Developmental characteristics of dendritic spines in the dentate gyrus of Fmr1 knockout mice

Aaron W. Grossman, Georgina M. Aldridge, Kea Joo Lee, Michelle K. Zeman, Christine S. Jun, Humza S. Azam, Tatsuo Arii, Keiji Imoto, William T. Greenough, Im Joo Rhyu

Research output: Contribution to journalArticlepeer-review

56 Citations (Scopus)


Fragile X Syndrome (FXS) is the most common form of inherited mental retardation. The neuroanatomical phenotype of adult FXS patients, as well as adult Fmr1 knockout (KO) mice, includes elevated dendritic spine density and a spine morphology profile in neocortex that resembles younger individuals. Developmental studies in mouse neocortex have revealed a dynamic phenotype that varies with age, especially during the period of synaptic pruning. Here we investigated the hippocampal dentate gyrus to determine if the FXS spine phenotype is similarly tied to periods of maturation and pruning in this brain region. We used high-voltage electron microscopy to characterize Golgi-stained spines along granule cell dendrites in Fmr1 KO and wildtype (WT) mouse dentate gyrus at postnatal days 15, 21, 30, and 60. In contrast to neocortex, dendritic spine density was higher in Fmr1 KO mice across development. Interestingly, neither genotype showed specific phases of synaptogenesis or pruning, potentially explaining the phenotypic differences from neocortex. Similarly, although the KO mice showed a more immature morphological phenotype overall than WT (higher proportion of thin headed spines, lower proportion of mushroom and stubby spines), both genotypes showed gradual development, rather than impairments during specific phases of maturation. Finally, spine length showed a complex developmental pattern that differs from other brain regions examined, suggesting dynamic regulation by FMRP and other brain region-specific proteins. These findings shed new light on FMRP's role in development and highlight the need for new techniques to further understand the mechanisms by which FMRP affects synaptic maturation.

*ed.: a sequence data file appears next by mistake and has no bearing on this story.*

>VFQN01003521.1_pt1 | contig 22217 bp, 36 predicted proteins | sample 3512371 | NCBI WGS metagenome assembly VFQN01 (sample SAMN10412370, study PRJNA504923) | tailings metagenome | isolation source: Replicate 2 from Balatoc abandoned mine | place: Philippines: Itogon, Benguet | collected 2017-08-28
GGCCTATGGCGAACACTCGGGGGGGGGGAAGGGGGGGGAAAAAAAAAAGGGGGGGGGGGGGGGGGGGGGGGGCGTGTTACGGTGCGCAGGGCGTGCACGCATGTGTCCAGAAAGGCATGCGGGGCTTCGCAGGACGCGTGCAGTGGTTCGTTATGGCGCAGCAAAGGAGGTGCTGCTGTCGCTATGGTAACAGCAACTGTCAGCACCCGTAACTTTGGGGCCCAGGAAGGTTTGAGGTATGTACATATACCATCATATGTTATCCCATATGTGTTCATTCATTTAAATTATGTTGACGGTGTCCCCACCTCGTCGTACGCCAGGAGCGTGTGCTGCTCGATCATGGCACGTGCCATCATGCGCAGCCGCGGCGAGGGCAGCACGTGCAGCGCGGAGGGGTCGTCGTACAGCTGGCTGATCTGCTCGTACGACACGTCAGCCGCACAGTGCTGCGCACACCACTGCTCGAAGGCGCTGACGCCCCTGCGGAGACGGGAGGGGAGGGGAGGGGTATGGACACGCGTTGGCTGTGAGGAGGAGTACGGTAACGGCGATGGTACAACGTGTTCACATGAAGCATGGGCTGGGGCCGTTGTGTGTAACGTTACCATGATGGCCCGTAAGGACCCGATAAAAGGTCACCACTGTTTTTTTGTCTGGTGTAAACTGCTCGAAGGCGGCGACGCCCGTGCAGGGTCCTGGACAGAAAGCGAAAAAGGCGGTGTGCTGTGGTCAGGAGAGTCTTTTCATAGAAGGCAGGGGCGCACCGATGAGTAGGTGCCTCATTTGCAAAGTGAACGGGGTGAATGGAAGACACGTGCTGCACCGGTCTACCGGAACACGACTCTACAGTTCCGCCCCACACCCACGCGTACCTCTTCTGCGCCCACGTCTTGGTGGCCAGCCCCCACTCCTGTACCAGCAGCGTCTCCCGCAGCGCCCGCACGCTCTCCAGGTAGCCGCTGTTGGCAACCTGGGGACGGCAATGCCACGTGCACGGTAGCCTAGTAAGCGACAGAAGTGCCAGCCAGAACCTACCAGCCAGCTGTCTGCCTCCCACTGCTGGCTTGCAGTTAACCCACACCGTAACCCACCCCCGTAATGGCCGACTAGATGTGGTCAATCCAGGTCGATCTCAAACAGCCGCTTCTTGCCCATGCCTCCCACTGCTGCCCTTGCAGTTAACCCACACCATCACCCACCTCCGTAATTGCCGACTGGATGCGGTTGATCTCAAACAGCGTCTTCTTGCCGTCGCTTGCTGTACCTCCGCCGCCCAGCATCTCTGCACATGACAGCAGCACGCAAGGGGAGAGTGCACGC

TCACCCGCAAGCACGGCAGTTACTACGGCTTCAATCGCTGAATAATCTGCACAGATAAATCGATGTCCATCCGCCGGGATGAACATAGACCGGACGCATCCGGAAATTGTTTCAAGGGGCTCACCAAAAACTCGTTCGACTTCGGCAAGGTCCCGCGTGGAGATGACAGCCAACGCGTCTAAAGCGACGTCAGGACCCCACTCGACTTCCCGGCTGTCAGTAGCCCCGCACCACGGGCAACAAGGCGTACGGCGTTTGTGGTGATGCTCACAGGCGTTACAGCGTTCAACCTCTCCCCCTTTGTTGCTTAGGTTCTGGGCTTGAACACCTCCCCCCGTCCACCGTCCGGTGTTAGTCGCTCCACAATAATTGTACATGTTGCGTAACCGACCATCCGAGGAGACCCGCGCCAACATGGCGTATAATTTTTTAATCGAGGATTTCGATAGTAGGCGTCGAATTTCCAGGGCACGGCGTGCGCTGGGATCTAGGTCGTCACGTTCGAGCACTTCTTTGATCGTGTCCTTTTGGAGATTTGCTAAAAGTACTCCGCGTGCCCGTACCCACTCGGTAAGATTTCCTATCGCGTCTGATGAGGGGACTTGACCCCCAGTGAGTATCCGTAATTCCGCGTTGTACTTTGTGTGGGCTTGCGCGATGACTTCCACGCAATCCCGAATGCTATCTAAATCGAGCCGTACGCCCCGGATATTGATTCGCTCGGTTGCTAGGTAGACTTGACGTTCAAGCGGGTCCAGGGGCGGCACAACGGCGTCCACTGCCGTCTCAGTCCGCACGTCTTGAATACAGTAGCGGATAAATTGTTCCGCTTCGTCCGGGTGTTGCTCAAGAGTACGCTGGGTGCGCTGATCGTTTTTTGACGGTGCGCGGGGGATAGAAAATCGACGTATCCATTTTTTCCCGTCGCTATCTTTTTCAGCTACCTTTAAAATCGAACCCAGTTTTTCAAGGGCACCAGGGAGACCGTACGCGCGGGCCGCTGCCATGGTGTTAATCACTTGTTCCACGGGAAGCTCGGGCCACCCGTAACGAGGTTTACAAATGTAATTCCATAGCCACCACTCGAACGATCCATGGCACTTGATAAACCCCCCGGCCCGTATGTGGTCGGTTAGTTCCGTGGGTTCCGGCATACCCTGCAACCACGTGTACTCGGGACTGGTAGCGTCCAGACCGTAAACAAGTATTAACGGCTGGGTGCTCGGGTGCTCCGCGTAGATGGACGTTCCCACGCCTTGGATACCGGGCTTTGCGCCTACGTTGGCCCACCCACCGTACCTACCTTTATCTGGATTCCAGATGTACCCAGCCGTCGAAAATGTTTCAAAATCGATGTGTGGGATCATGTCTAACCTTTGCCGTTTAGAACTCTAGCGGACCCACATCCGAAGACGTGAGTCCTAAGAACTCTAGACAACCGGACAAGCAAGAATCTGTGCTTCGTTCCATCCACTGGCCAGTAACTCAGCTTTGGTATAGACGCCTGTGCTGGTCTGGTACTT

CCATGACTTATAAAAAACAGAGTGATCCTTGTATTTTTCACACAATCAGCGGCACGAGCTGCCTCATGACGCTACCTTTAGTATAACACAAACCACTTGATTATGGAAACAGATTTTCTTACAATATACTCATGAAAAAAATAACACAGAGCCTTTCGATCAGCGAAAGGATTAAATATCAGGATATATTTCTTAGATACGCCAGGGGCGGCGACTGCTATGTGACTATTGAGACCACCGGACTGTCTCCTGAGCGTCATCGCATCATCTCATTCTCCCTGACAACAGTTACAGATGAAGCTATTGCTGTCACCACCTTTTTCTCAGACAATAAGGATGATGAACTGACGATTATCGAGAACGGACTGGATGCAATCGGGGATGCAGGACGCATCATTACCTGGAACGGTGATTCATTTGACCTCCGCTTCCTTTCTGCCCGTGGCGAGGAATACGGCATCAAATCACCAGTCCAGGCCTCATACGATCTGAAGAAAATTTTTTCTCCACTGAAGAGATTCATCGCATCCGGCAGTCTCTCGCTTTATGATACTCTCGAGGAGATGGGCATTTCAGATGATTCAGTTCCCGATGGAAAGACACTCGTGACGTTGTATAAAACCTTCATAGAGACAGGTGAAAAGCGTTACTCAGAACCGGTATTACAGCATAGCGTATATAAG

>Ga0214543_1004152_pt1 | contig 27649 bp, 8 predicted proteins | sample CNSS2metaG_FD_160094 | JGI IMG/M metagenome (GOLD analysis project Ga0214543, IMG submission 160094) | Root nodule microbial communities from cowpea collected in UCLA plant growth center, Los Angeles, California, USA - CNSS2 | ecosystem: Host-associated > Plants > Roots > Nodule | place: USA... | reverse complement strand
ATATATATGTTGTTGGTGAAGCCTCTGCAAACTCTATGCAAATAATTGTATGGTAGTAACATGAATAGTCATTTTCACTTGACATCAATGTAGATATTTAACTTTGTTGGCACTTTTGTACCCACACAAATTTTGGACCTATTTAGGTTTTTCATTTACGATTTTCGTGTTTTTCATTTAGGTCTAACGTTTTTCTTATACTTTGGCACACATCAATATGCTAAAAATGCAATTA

Original languageEnglish
Pages (from-to)221-227
Number of pages7
JournalBrain Research
Publication statusPublished - 2010 Oct 8

Bibliographical note

Funding Information:
This work was supported by FRAXA , NIH Grants MH35321 , HD007333 , and the Spastic Paralysis and Allied Diseases of the Central Nervous System Research Foundation . We thank David Barnard at the Resource for the Visualization of Biological Complexity at the Wadsworth Center, Albany, NY. The authors would also like to thank Kathy Bates, Julie Markham, Lisa Foster and Dack Shearer for their valuable contributions to this research.


  • Activity dependent
  • Development
  • Golgi impregnation
  • High-voltage electron microscopy
  • Hippocampus
  • Plasticity
  • Spine shape
  • Stereoscopic image

ASJC Scopus subject areas

  • General Neuroscience
  • Molecular Biology
  • Clinical Neurology
  • Developmental Biology


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